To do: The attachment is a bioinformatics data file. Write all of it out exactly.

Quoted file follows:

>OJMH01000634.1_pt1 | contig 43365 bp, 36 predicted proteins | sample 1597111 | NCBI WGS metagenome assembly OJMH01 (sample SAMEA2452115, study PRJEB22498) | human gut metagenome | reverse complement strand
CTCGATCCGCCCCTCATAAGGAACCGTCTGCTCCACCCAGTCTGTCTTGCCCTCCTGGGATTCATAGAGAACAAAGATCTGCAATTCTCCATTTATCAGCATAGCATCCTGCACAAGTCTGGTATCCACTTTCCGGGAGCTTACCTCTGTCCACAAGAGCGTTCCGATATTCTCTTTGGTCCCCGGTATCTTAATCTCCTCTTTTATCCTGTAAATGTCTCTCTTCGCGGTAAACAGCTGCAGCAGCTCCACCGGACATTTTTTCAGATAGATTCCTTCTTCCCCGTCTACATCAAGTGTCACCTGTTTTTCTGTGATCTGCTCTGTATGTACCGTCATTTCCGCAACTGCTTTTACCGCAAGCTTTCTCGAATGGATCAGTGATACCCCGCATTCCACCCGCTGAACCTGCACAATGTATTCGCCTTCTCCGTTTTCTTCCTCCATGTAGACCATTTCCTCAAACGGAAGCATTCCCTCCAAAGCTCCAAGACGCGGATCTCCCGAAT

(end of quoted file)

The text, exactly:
>OJMH01000634.1_pt1 | contig 43365 bp, 36 predicted proteins | sample 1597111 | NCBI WGS metagenome assembly OJMH01 (sample SAMEA2452115, study PRJEB22498) | human gut metagenome | reverse complement strand
CTCGATCCGCCCCTCATAAGGAACCGTCTGCTCCACCCAGTCTGTCTTGCCCTCCTGGGATTCATAGAGAACAAAGATCTGCAATTCTCCATTTATCAGCATAGCATCCTGCACAAGTCTGGTATCCACTTTCCGGGAGCTTACCTCTGTCCACAAGAGCGTTCCGATATTCTCTTTGGTCCCCGGTATCTTAATCTCCTCTTTTATCCTGTAAATGTCTCTCTTCGCGGTAAACAGCTGCAGCAGCTCCACCGGACATTTTTTCAGATAGATTCCTTCTTCCCCGTCTACATCAAGTGTCACCTGTTTTTCTGTGATCTGCTCTGTATGTACCGTCATTTCCGCAACTGCTTTTACCGCAAGCTTTCTCGAATGGATCAGTGATACCCCGCATTCCACCCGCTGAACCTGCACAATGTATTCGCCTTCTCCGTTTTCTTCCTCCATGTAGACCATTTCCTCAAACGGAAGCATTCCCTCCAAAGCTCCAAGACGCGGATCTCCCGAAT